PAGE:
The Best Source of Vitamin D

If one is going to make an evolutionary argument for what a “natural” vitamin D level may be, how about getting vitamin D in the way nature intended—that is, from the sun instead of supplements? I run through the pros and cons in my video The Best Way to Get Vitamin D: Sun, Supplements, or Salons?. Though supplements may only cost about 10 dollars a year, sunlight is free. We never have to worry about getting too much vitamin D from sunlight, since our body has a way to regulate production in the skin, so if we get our D from the sun, we don’t have to trust poorly regulated supplement companies not to mislabel their products. Indeed, only about half the supplement brands that researchers tested came within 10 percent of their labeled amount.

Sunlight may also have benefits beyond vitamin D, such as how our body may use the sun’s near-infra-red rays that penetrate our skin to activate chlorophyll by-products in our bloodstream to make Co-Q10. (See my video How to Regenerate Coenzyme Q10 (CoQ10) Naturally for more on this.) There’s another way our body appears to use the sun’s rays to maximize the effects of the greens we eat: Within 30 minutes of exposure to the ultraviolet (UV) rays in sunlight, we can get a significant drop in blood pressure and improvement in artery function, thanks to a burst of nitric oxide-releasing compounds that flow into our bloodstream. We can even measure the nitric oxide gas coming straight off our skin. Of course, we have to eat greens or beets in the first place, but that combo of greens and sunlight may help explain some of the protection that plant-based eaters experience.

Morning sun exposure may help those with seasonal affective disorder, as well as improve the mood of wheelchair-bound nursing home residents. Previously, I’ve talked about the benefits of avoiding light at night—see my video Melatonin and Breast Cancer if you’d like to know more—but underexposure to daytime sunlight may also affect our melatonin levels, which don’t only regulate our circadian rhythms but may also be helpful in the prevention of cancer and other diseases. Older men and women getting two hours of outside light during the day appear to secrete 13 percent more melatonin at night, though we’re not sure what, if any, clinical significance this has.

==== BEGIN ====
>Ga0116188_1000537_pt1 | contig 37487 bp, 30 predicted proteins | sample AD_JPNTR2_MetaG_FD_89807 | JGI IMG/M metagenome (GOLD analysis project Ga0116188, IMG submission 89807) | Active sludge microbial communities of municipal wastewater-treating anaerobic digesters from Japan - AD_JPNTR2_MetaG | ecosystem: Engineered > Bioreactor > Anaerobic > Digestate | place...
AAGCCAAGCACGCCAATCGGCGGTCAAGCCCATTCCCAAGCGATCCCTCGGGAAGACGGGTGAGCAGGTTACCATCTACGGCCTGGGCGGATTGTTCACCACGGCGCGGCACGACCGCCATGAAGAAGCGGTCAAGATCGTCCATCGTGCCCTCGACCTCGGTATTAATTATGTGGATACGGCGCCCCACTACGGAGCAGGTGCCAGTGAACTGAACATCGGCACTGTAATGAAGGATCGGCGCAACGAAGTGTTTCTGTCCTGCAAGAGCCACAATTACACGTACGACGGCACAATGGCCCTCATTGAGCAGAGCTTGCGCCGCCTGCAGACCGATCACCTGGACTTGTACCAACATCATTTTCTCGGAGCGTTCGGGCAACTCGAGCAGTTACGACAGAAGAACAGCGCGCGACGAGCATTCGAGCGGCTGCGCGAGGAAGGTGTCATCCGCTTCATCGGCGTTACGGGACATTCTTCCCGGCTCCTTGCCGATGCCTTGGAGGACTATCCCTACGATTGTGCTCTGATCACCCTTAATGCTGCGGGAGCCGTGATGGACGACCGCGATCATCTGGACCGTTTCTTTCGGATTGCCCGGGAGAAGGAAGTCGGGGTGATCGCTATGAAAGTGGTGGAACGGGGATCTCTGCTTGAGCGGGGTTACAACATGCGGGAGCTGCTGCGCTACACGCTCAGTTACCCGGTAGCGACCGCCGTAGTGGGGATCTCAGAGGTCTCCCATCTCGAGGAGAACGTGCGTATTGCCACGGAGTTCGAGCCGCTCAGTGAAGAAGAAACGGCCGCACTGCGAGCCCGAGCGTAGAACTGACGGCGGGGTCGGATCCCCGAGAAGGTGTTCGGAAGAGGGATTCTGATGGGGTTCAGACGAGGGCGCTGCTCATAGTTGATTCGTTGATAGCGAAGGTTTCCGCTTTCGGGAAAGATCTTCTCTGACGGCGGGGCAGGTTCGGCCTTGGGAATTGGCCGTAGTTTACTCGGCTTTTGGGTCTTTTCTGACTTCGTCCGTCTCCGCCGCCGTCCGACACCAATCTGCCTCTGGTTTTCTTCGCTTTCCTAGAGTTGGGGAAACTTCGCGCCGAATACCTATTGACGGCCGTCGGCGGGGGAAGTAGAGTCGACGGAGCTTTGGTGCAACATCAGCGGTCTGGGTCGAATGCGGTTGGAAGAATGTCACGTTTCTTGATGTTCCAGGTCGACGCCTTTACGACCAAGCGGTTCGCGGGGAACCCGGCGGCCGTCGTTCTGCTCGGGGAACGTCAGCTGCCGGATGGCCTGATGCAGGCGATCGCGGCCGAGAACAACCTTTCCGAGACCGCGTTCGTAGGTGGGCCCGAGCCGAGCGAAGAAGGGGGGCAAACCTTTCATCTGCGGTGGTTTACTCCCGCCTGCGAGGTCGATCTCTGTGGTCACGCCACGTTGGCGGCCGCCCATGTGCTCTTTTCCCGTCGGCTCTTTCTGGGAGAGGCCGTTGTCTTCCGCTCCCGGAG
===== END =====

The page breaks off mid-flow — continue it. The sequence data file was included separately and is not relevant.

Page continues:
The downsides of sun exposure include increased risk of cataracts, a leading cause of vision loss, though this risk can be minimized by wearing a brimmed hat and sunglasses. Sunlight also ages our skin. In my The Best Way to Get Vitamin D: Sun, Supplements, or Salons? video, you can see a dramatic photo of a truck driver who spent decades getting more sun on the left side of his face—though his driver’s side window. “The effects of sunlight on the skin are profound, and are estimated to account for up to 90% of visible skin aging”—that is, wrinkles, thickening, and loss of elasticity. Things like sun exposure and smoking can make us look 11 years older. Cosmetic surgery can make us look up to eight years younger, but a healthy lifestyle may work even better. Doctors don’t preach about sun protection for youthful facial looks, though, but because of skin cancer. Medical authorities from the World Health Organization, the American Cancer Society, to the Surgeon General warn about excess sun exposure and for good reason, given the millions of skin cancers and thousands of deaths diagnosed every year in the United States alone.

The UV rays in sunlight are considered a complete carcinogen, meaning they can not only initiate cancer, but promote its progression and spread. Melanoma is the scariest, which “makes the rising incidence of melanoma in young women particularly alarming.” This increase has been blamed on the increased usage of tanning salons. Tanning beds and UV rays in general are considered class 1 carcinogens, like processed meat, accounting for as many as three quarters of melanoma cases among young people and six times the risk of melanoma for those who visited tanning salons ten or more times before the age of 30.

The tanning industry is big business, bringing in billions of dollars. There may be more tanning salons than there are Starbucks, and they use those dollars like the tobacco industry: to downplay the risks of their products. Laws are being passed to regulate tanning salons, from complete prohibitions, like in the country of Brazil, to age restrictions for minors. But, unlike tobacco, tanning isn’t addictive. Or is it?

Have you heard of “tanorexia”? Some people tan compulsively and report a so-called tanner’s high. Describing tanning behavior like a substance abuse disorder might seem a little silly—that is, until you stick people in a brain scanner and can show the same kind of reward pathways light up in the brain, thanks to endorphins that are released by our skin when we’re exposed to UV rays. In fact, we can even induce withdrawal-like symptoms by giving tanners opiate-blocking drugs. So, tanning is potentially addictive and dangerous. Harvard researchers suggest that we should “view recreational tanning and opioid drug abuse as engaging in the same biological pathway.” But there’s a reason sun exposure feels good. Sunlight is the primary natural source of vitamin D, and, evolutionarily, it’s more important, in terms of passing along our genes, not to die of rickets in childhood. Unlike natural sunlight, tanning bed lights emit mostly UVA, which is the worst of both worlds: cancer risk with no vitamin D production. The small amount of UVB many tanning beds do emit, however, may be enough to raise vitamin D levels. Is there a way to raise D levels without risking cancer? Yes: vitamin D supplements.